May 5, 71 years later

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The Netherlands is the only country in Europe that commemorates the victims of the Second World War and celebrates its liberation on two separate but consecutive days. We remember the Dutch victims of wartime violence on May 4, and on May 5 we celebrate our freedom.

The fact that the Netherlands observes Remembrance Day and celebrates Liberation Day, the day on which the German army capitulated, on two separate days is primarily the result of the strong influence that former members of the resistance had in Dutch society directly after the Second World War. The Dutch resistance had already gained considerable authority during the war. After the country had been liberated, the former resistance was relatively well organized and prominently represented in government circles. The most important reason why the national commemoration of Remembrance Day takes place on May 4 and not on May 5 is that directly after the Second World War, both the survivors and the bereaved in the former resistance circles found it inappropriate to mourn the victims of war and to celebrate the liberation on the same day. In their view, the emotions that went along with both sets of memories were incompatible. As the Netherlands had not played an active role in the First World War, the country did not already have a tradition of commemoration in the mid-1940s. Whereas most other European countries had commemoration traditions of a military character stemming from the First World War, the Netherlands was free to commemorate and celebrate in its own distinct manner.

The Dutch tradition of remembrance and celebration that developed in response to the Second World War had a primarily local character. In all Dutch cities and villages, local committees, organizations, associations or municipal officials organize a remembrance ceremony on May 4 or on another day in connection with the local war history and on May 5 there is often a celebration in honor of the liberation and freedom. In addition to all the local groups, there are also numerous other organizations in the Netherlands founded by people who have been affected by wars. They often organize their own ceremonies of remembrance in connection with various different historical events. For example commemorations are organized in reference to (the liberation of) various extermination and concentration camps, such as those in Mauthausen, Auschwitz and Ravensbruck, where Dutch citizens were killed. While other gatherings commemorate specific events such as the bombardment of Rotterdam or the massive razzias in Putten, in the northeast of the Netherlands. The Netherlands also commemorates the war in its former colony the Dutch East Indies and the end of the Second World War on August 15. And each year the Auschwitz Committee organizes the Holocaust/Auschwitz commemoration on the last Sunday in January.

So besides May 4 and 5, there are over 40 other occasions throughout the year when victims are remembered and survivors and people concerned get together to commemorate. All these different experiences and stories converge on May 4. On that day, at 8pm, the entire country – including those who experienced the war first hand and everyone else who recognizes the civic importance of remembering – commemorates the victims of wartime violence in silence.



burning-candleIt’s really shocking,
if people are no longer shocked
by what happens to others,
because the disaster that affects them
is so far from their bed.

It’s really mind-boggling,
if people are no longer baffled
about the injustice in this world,
because it is the umpteenth report
they get to face.

It’s really dire
if people are not more dismayed
about wars and other violence,
because they get dulled
and find it normal.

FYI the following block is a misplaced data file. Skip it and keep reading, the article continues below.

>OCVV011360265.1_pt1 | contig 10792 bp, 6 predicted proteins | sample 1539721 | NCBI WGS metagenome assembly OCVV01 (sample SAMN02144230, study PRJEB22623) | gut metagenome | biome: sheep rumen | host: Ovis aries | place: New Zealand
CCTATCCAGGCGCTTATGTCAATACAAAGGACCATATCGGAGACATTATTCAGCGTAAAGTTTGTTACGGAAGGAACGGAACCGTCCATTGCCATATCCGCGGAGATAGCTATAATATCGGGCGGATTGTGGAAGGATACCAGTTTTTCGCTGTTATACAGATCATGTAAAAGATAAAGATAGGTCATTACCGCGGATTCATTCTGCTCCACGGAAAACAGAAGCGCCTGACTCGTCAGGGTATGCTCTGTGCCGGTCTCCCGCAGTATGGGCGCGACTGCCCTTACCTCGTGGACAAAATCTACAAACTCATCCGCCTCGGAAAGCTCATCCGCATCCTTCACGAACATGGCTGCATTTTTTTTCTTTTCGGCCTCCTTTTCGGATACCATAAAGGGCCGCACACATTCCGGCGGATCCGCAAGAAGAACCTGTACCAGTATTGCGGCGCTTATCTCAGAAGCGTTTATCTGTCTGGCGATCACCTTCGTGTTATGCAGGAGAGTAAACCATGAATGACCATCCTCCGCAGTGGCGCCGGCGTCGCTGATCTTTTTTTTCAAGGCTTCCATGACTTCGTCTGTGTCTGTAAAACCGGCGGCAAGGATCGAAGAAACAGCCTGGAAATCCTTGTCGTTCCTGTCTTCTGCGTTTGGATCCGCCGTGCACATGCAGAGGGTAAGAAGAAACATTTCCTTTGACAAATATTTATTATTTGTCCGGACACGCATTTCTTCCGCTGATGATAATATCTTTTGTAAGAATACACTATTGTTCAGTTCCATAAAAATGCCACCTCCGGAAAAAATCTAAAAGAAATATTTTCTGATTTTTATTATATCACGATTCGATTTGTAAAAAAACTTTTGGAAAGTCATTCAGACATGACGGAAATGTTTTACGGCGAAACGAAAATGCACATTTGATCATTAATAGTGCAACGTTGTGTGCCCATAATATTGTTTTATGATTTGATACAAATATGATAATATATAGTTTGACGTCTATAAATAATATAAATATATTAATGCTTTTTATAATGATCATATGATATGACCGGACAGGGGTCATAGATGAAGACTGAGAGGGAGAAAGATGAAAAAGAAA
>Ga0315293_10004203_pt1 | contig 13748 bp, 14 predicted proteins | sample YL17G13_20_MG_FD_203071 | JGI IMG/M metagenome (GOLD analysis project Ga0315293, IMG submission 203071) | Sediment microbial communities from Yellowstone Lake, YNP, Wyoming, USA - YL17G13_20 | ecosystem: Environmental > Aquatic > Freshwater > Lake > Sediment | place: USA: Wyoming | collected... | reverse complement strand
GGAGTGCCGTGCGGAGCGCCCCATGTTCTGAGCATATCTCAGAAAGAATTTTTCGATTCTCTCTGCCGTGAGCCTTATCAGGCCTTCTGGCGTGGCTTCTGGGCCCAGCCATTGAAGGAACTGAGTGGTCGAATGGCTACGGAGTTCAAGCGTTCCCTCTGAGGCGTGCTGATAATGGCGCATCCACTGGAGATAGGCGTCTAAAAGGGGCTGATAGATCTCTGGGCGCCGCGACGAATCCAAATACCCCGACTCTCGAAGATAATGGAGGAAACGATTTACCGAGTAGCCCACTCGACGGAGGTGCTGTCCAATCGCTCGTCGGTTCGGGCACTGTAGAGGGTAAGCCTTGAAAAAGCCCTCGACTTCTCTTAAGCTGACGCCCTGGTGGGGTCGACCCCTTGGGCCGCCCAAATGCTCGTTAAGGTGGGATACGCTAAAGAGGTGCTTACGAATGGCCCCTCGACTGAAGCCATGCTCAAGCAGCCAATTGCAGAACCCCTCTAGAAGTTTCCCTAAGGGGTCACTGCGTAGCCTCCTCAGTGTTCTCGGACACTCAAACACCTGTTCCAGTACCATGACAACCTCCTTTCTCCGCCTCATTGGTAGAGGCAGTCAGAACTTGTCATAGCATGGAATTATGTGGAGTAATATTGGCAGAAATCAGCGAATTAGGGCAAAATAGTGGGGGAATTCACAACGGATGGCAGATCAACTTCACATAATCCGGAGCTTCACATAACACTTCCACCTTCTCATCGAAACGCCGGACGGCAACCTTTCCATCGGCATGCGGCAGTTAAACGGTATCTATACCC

Because as long as people are
still shocked, stunned and horrified
they will move
and they can give history
a surprising turn.

This poem by Greet Brokerhof, I’ve read in Dutch during the remembrance meeting at the residential care home I work in (a few hours a week).

There’s a quote written on a wall in the center of town, the previous wall was used as an execution place by a firing squad during the 2nd World War.

Een volk dat voor tirannen zwicht, zal meer dan lijf en goed verliezen, dan dooft het licht.
By R.M van Randwijk

Which translates in: “A nation that yields to tyrants will lose more than life and property, then the light goes out“.

Peace everyone!


Travel In Style

In an effort to bring world famous art to the masses, SNCF — France’s national state-owned rail service — has applied renowned works to one of the most heavily trafficked locations in the country: its public train system. In collaboration with 3M, the interior of a commuter train has been covered with graphic film that mimics impressionist art from the Musée d’Orsay; an imitation of the architecture of the palace of Versailles; and images from Cinema Gaumont — the oldest film company in the world. During their commute, passengers can admire ‘Morning, sun’ by Camille Pissarro, Claude Monet’s ‘Blue water lilies’, or the vibrant stained glass wall of the Musée d’Orsay.

While serving as a simple method to add beauty to an ordinary ride, the project also reflects the close ties between railroads and art. For example, the J line — which links Paris’ Gare Saint-Lazare and Vernon stations — travels through landscapes that served as inspiration to many artists. Similarly, the Musée d’Orsay began life as a railway station before it became a museum. as a result of the creative intervention, the artwork has dramatically decreased the amount of graffiti and criminal damage on trains, giving passengers greater peace of mind as they travel from one part of the city to another.


Freedom Sounds in Resistance Heroes Neighborhood

The Docker at Jonas Daniël Meijer Plein

The Docker at Jonas Daniël Meijer Plein

This year, it was 75 years ago that the February Strike took place. On February 25, 1941 a spontaneous and massive public protest against the persecution of Jews started that expanded rapidly from Amsterdam to Zaandam. Tens of thousands of Amsterdammers took part in the protest and put down their work on this day. Paving, garbage collectors and tram-drivers took the lead in the strike, followed by employees of the energy, water supply, public works, municipal laundry, cleaning, bathing and swimming facilities and other public enterprises. This particular day is commemorated annually on Jonas Daniel Meijer Square at the statue of the Docker.

Liberty Carillon - photo department Monuments and Archaeology

Liberty Carillon – photo department Monuments and Archaeology

At the start of this great protest was an Amsterdam paver. The underground Communist Party of the Netherlands (CPN) organized on January 24, a brief outdoor meeting at Noordermarkt. Surrounded by 400 Amsterdam senior opposition officials announced this road worker, Willem Kraan, to strike. Along with Piet Nak he is seen as the instigator of the February strike. In memory of the resistance fighter Willem Kraan (1909-1942) in 1966 the monument was unveiled called ‘The Antifascist’. This bronze statue (designed by Leo Braat in 1936) can be found in the Willem Kraan Street in the New West part of the city.